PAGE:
And finally, the game that inspired this blog in the first place! At the time this game was played, Vlastimil Hort was one of the top players in the world! Yet Lev Alburt makes him look like a kid! Take a look!

Ah, one more thing! The poem "The Walrus and the Carpenter", by Lewis Carroll!

The Walrus and the Carpenter

The sun was shining on the sea, Shining with all his might: He did his very best to make The billows smooth and bright - And this was odd, because it was The middle of the night.

The moon was shining sulkily Because she thought the sun Had got no business to be there After the day was done- "It's very rude of him", she said, "To come and spoil the fun!"

The sea was wet as wet could be, The sands were dry as dry. You could not see a cloud, because No cloud was in the sky: No birds were flying overhead - There were no birds to fly.

The Walrus and the Carpenter Were walking close at hand: They wept like anything to see Such quantities of sand: "If this were only cleared away," They said, "it would be grand!"

"If seven maids with seven mops Swept it for half a year, Do you suppose," the Walrus said, "That they could get it clear?" "I doubt it", said the Carpenter, And shed a bitter tear.

"O Oysters, come and walk with us!" The Walrus did beseech. "A pleasant walk, a pleasant talk, Along the briny beach: We cannot do with more than four, To give a hand to each."

The eldest Oyster looked at him, But never a word he said: The eldest Oyster winked his eye, And shook his heavy head- Meaning to say he did not choose To leave the oyster-bed.

But four young Oysters hurried up, All eager for the treat: Their coats were brushed, their faces washed, Their shoes were clean and neat - And this was odd, because, you know, They hadn't any feet.

Four other Oysters followed them, And yet another four; And thick and fast they came at last, And more, and more, and more- All hopping through the frothy waves, And scrambling to the shore.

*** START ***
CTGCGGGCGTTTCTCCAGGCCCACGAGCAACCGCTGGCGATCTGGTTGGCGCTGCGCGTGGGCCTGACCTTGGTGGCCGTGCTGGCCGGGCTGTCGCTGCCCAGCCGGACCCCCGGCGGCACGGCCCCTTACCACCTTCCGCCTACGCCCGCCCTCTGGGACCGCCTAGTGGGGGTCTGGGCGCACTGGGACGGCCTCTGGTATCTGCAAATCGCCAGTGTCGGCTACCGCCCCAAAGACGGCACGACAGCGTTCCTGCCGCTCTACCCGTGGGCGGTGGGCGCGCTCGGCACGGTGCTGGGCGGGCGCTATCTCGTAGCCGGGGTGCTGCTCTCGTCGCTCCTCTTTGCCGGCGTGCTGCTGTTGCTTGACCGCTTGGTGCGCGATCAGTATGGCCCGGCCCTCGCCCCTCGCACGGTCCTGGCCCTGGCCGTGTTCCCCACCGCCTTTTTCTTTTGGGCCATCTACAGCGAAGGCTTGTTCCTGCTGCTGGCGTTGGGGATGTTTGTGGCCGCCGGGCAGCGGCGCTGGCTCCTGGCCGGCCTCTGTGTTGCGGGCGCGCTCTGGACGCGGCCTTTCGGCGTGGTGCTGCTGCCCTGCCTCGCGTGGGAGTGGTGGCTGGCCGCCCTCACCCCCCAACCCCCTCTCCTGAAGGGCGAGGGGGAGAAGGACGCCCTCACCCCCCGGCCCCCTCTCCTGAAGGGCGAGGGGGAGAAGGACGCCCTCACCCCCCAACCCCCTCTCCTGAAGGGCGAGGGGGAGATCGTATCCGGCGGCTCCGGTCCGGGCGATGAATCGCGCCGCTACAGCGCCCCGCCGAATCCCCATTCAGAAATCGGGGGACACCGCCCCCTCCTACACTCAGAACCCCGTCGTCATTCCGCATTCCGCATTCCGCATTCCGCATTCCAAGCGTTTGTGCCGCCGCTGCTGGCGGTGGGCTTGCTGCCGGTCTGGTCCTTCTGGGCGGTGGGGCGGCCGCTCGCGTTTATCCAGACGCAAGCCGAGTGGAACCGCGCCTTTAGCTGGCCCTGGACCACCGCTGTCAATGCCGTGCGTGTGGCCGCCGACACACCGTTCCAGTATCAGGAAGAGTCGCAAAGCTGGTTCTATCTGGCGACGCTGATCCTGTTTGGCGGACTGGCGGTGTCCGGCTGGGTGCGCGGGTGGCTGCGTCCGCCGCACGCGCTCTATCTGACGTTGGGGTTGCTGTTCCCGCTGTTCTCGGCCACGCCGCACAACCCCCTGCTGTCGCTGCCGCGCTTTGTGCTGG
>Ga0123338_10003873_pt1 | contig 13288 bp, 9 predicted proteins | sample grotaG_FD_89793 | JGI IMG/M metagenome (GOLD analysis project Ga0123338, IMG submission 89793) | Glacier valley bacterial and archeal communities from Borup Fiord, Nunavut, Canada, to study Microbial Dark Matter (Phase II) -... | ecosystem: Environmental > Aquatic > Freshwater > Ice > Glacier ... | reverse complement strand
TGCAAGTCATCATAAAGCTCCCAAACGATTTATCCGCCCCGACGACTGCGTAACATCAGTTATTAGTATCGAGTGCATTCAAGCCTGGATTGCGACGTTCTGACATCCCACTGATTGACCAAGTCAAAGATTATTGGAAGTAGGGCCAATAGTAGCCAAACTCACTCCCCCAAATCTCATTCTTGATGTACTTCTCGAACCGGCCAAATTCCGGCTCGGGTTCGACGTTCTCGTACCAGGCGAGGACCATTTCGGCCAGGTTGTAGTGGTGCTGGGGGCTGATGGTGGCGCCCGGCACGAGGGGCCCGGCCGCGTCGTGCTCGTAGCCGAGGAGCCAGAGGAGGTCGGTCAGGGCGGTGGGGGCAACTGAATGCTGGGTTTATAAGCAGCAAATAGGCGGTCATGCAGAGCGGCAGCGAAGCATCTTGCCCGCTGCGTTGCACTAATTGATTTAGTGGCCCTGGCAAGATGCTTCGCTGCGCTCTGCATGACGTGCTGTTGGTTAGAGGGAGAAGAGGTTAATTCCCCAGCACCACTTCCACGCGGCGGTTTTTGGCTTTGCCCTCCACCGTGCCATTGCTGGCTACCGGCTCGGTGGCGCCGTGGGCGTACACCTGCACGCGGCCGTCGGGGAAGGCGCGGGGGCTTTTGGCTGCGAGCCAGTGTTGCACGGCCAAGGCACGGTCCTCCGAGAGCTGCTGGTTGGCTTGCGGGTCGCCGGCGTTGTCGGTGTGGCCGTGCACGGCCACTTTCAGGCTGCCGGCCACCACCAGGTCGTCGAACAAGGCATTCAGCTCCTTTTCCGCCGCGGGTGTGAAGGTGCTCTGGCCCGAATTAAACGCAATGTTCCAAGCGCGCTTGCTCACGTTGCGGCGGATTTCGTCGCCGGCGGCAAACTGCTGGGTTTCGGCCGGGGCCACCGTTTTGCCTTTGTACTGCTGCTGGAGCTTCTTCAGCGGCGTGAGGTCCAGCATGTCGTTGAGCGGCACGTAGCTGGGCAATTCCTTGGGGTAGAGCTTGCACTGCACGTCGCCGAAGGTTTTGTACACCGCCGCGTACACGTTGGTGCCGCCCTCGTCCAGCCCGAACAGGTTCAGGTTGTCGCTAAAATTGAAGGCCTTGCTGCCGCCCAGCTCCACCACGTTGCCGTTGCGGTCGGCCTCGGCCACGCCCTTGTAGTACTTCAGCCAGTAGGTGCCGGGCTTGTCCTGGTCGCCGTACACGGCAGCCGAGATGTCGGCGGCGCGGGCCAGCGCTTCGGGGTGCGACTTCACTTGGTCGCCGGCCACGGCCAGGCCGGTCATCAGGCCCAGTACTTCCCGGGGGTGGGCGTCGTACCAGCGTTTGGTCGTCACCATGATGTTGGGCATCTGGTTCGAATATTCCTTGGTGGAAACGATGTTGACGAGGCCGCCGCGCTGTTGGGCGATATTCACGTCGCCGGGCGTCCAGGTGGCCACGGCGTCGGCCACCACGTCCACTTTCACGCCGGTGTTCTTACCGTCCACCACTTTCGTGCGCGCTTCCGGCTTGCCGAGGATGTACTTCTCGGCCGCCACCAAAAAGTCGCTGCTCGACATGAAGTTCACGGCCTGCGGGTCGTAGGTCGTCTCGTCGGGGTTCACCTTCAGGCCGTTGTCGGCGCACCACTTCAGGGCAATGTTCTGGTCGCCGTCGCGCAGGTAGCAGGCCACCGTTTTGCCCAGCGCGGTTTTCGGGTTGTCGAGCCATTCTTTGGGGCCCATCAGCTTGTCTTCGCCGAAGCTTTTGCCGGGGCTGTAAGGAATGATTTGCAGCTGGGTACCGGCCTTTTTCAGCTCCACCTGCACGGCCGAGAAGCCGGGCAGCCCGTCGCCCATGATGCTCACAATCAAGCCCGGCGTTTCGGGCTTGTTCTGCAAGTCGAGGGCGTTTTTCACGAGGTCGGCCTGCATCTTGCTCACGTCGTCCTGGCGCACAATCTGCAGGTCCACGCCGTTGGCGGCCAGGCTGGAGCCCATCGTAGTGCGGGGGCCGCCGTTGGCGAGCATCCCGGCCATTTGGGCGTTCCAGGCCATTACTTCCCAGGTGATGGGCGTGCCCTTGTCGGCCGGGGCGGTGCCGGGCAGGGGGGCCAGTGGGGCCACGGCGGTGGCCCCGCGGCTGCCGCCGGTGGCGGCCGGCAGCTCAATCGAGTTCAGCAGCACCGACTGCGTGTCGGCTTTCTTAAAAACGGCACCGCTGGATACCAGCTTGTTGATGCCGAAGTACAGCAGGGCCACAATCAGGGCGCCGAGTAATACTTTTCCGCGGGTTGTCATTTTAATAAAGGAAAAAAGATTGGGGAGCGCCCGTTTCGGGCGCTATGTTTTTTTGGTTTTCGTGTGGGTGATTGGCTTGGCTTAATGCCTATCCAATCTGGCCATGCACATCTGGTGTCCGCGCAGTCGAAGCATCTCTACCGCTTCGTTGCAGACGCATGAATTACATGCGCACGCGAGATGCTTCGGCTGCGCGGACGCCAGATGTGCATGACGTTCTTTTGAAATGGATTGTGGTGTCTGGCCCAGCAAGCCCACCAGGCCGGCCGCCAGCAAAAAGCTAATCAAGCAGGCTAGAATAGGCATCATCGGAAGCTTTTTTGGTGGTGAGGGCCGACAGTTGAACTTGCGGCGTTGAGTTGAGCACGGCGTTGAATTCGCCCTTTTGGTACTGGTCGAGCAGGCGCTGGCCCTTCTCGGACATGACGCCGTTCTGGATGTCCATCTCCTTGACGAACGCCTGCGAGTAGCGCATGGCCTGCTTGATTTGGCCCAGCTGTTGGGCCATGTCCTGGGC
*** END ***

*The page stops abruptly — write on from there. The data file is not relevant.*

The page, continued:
The Walrus and the Carpenter Walked on a mile or so, And then they rested on a rock Conveniently low: And all the little oysters stood And waited in a row.

"The time has come", the Walrus said, "To talk of many things: Of shoes - and ships - and sealing wax - Of cabbages - and kings- And why the sea is boiling hot - And whether pigs have wings."

"But wait a bit," the Oysters cried, "Before we have our chat; For some of us are out of breath, And all of us are fat!" "No hurry!" said the Carpenter. They thanked him much for that.

"A loaf of bread", the Walrus said, "Is what we chiefly need: Pepper and vinegar besides Are very good indeed - Now, if you're ready, Oysters dear, We can begin to feed."

"But not on us!" the Oysters cried, Turning a little blue. "After such kindness, that would be A dismal thing to do!" "The night is fine," the Walrus said. "Do you admire the view?"

"It was so kind of you to come! And you are very nice!" The Carpenter said nothing but "Cut us another slice. I wish you were not quite so deaf - I've had to ask you twice!"

"It seems a shame," the Walrus said, "To play them such a trick. After we've brought them out so far, And made them trot so quick!" The Carpenter said nothing but "The butter's spread too thick!"

"I weep for you," the Walrus said, "I deeply sympathise." With sobs and tears he sorted out Those of the largest size, Holding his pocket handkerchief Before his streaming eyes.

"O Oysters," said the Carpenter, "You've had a pleasant run! Shall we be trotting home again?" But answer came there none - And this was scarcely odd, because They'd eaten every one.